Charlotte NC June 28 2020
UNC Charlotte professors are joining the movement to oust Associate Vice Chancellor for Safety and Security John Bogdan over his controversial military service at Guantanamo Bay detention center in Cuba.
On June 11, UNC Charlotte’s chapter of the American Association of University Professors (UNCC-AAUP) sent a letter to Chancellor Phil Dubois and other administrators demanding Bogdan’s dismissal. The memorandum marked the first organized effort against the associate vice chancellor since the “Coalition to Remove John Bogdan” formed in Oct. 2019. The student group primarily protested through social media, chalking and tabling, but has since been largely inactive and did not respond to requests for comment.
The UNCC-AAUP’s letter concerns actions and policies that occurred from 2012 to 2014 under Bogdan’s watch as warden of the Joint Detention Group at Guantanamo Bay, including genital searches of the Muslim detainees, force feeding hunger strikers, placing hunger strikers in solitary confinement and monitoring confidential attorney-client meetings, among other offenses. Since then, 128 of the detainees that Bogdan supervised have been released or transferred.
Bogdan was hired to his first civilian job as UNC Charlotte’s head of security in late Dec. 2018 after a 34-year military career during which he also ran detention centers in Iraq and, allegedly, Somalia. He did not respond to the Niner Times’ multiple requests for an interview.
Chancellor Dubois remains steadfast in his support of Bogdan. “The memo handpicks and regurgitates secondhand information that conforms to a predetermined narrative,” he responded to the group on the same day he received the letter.
“We are confident that, in his civilian capacity, [Bogdan] is fully capable of acting in a professional manner and adhering to the expectations we have with respect to the behavior of senior administrative officers.”
UNCC-AAUP President John Cox was disappointed by the Chancellor’s response, stating, “In these first two weeks of June 2020 we can see rapid shifts in public opinion and policy, spurred by the horrifying lynching of George Floyd and subsequent protests. NASCAR bans the Confederate flag, small towns in Alabama pull down statues of racists, the Supreme Court makes a surprising decision to uphold the humanity of LGBTQ people. And in the midst of this, our Chancellor — in the name of all of us at UNCC — endorses the imprisonment and torture of southern Asian Muslim individuals, very few of whom were ever charged with a crime, at a notorious prison camp.”
The group also called for the disavowal of the “Chancellor’s Fact Set,” a bulleted list responding to allegations against Bogdan that was circulated in January.
Another member of the UNCC-AAUP who wishes to remain anonymous said they were surprised by the Chancellor’s response: “I was astonished to read that response they gave us. I can’t imagine why a chancellor who leads an educational institution and should lead by example refuses to look at the evidence.”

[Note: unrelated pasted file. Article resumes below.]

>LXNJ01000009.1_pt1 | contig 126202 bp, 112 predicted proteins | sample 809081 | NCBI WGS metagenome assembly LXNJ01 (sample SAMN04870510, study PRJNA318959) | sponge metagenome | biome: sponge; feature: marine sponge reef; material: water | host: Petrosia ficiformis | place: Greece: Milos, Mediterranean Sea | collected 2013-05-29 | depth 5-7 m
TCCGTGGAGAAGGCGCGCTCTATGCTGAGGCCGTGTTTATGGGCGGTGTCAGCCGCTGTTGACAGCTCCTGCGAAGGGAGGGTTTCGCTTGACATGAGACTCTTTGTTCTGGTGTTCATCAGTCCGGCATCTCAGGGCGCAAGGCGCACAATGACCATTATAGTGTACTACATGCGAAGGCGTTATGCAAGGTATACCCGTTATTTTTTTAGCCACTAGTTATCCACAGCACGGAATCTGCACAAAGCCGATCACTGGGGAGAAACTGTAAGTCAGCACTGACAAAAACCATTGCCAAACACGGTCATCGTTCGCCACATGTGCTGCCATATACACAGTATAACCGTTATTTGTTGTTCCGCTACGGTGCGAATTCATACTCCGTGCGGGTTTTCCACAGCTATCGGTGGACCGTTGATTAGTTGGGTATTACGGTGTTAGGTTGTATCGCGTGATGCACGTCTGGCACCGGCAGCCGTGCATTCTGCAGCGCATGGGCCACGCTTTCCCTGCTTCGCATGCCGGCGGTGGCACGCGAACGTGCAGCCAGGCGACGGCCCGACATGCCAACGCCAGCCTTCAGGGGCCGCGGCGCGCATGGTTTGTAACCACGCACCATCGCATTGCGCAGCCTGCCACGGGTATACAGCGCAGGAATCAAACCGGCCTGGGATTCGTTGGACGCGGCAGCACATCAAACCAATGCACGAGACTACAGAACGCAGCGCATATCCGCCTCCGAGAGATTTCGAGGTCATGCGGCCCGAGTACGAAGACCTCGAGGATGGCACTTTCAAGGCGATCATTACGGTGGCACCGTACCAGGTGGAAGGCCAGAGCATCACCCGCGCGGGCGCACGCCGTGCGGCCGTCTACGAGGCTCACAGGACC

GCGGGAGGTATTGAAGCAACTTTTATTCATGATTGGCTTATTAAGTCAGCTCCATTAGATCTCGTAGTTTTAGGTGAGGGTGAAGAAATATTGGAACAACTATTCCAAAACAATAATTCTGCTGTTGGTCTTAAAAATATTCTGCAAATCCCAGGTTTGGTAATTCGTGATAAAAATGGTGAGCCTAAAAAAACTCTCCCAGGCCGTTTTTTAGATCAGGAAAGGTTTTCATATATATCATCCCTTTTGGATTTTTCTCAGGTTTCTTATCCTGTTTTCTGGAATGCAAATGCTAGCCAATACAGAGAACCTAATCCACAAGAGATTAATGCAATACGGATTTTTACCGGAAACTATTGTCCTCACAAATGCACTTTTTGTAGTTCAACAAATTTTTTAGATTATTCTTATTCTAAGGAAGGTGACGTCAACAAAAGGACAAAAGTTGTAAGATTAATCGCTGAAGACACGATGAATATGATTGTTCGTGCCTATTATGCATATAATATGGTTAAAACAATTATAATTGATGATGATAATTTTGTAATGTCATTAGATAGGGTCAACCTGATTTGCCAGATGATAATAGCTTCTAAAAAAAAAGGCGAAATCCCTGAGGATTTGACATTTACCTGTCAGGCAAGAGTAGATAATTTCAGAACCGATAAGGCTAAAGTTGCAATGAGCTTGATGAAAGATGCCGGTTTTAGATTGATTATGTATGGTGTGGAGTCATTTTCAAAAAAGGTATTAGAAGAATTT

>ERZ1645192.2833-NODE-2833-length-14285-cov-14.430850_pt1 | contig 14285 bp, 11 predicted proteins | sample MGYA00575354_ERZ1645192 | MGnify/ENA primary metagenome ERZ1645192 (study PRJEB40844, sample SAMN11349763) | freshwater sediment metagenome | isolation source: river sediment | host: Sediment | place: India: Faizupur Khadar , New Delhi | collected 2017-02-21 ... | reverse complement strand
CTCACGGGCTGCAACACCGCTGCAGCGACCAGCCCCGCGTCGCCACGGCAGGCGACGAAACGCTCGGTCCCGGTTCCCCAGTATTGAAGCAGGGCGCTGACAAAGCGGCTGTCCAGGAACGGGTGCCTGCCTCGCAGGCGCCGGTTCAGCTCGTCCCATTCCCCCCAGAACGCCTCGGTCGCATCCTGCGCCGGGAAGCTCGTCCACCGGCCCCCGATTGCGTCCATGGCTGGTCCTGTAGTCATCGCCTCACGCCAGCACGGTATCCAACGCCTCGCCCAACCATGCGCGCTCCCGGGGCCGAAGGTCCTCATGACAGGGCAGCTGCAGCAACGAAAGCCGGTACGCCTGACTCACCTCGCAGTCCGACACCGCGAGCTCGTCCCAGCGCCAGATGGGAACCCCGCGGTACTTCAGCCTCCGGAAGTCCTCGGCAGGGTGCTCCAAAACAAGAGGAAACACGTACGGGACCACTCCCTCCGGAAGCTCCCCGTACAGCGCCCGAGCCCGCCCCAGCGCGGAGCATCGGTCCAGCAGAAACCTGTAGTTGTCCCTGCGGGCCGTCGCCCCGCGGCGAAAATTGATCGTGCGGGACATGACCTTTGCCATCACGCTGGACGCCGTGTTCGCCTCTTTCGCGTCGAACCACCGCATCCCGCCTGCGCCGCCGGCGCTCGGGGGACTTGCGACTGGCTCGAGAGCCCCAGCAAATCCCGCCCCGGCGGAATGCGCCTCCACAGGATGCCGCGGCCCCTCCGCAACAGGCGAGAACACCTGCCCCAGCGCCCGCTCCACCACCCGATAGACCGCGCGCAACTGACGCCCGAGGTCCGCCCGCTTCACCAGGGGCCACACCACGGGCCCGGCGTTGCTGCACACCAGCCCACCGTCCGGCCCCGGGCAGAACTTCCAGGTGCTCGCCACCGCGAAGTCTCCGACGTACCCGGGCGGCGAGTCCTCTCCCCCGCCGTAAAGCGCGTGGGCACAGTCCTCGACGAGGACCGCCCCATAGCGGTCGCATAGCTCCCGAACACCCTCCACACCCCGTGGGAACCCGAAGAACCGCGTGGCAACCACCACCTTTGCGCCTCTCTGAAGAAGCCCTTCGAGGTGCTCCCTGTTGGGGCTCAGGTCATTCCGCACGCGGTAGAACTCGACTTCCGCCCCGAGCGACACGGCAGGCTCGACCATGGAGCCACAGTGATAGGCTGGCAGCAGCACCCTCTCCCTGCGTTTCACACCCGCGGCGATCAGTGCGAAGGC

Among that evidence is a 13-page letter sent by 19 attorneys to the Secretary of Defense criticizing Bogdan for “revamping dormant policies” like Quran inspections and genital pat-downs. Dubois told the Niner Times he had no comment on the letter.
The UNCC-AAUP’s letter also discussed concerns around Bogdan’s covert hiring. He was selected as one of 27 candidates from a pool of 153 applicants by the private firm Buffkin/Baker. Twelve of the candidates were interviewed by a UNC Charlotte committee and four finalists were ultimately brought to campus for interviews. There was no announcement of the search process until after Bogdan was hired.
Now the coalition of professors says the University should cut ties with Buffkin/Baker and alert faculty of job searches for upper-level positions. “We ask that UNC Charlotte not use the Buffkin/Baker firm again, as they demonstrated flawed judgement and were neither transparent nor forthcoming with the UNC Charlotte hiring committee,” the letter states.
Apart from the issue of Bogdan’s employment, the faculty group is also requesting the establishment of a campus police oversight committee to formulate a “set of agreed upon practices.”
Chancellor Dubois told the Niner Times on June 15 that he has asked a group to develop a proposal for such an advisory council that would include students, faculty and staff. “[The council would] be engaged in periodic discussions of the community policing practices of the campus police along with the University City Division of CMPD in carrying out the responsibilities in our mutual assistance agreement,” said Dubois.
The memorandum comes at a time when the Black Lives Matter movement is reigniting concerns over school policing. Students at institutions like the University of Chicago, Yale University and the University of Minnesota have all called for the defunding of their schools’ respective police departments.
“Moving police out of schools isn’t new,” said Africana Studies Department Chair Dr. Julia Jordan-Zachery in an interview with the Niner Times. “Black women, Brown activists and people in general have been doing this for years. What we know in general is that policing on campus mimics policing in the larger community; Black and Brown bodies are overrepresented in the stops that occur on college campuses. All universities should take the time to look at the data but also to speak with Black and Brown students with whom the police might not necessarily know how to engage.”
“It would be nice if, for example, the group against John Bogdan could be brought into the circle and the University could say, ‘tell us what you’re imagining,’” Jordan-Zachery added.
Chancellor-elect Dr. Sharon Gaber begins her term on July 1, and many will be watching to see whether she takes a stance on the Bogdan issue. Chancellor Dubois told the UNCC-AAUP he has advised Gaber to “consider the matter closed and make no further response.”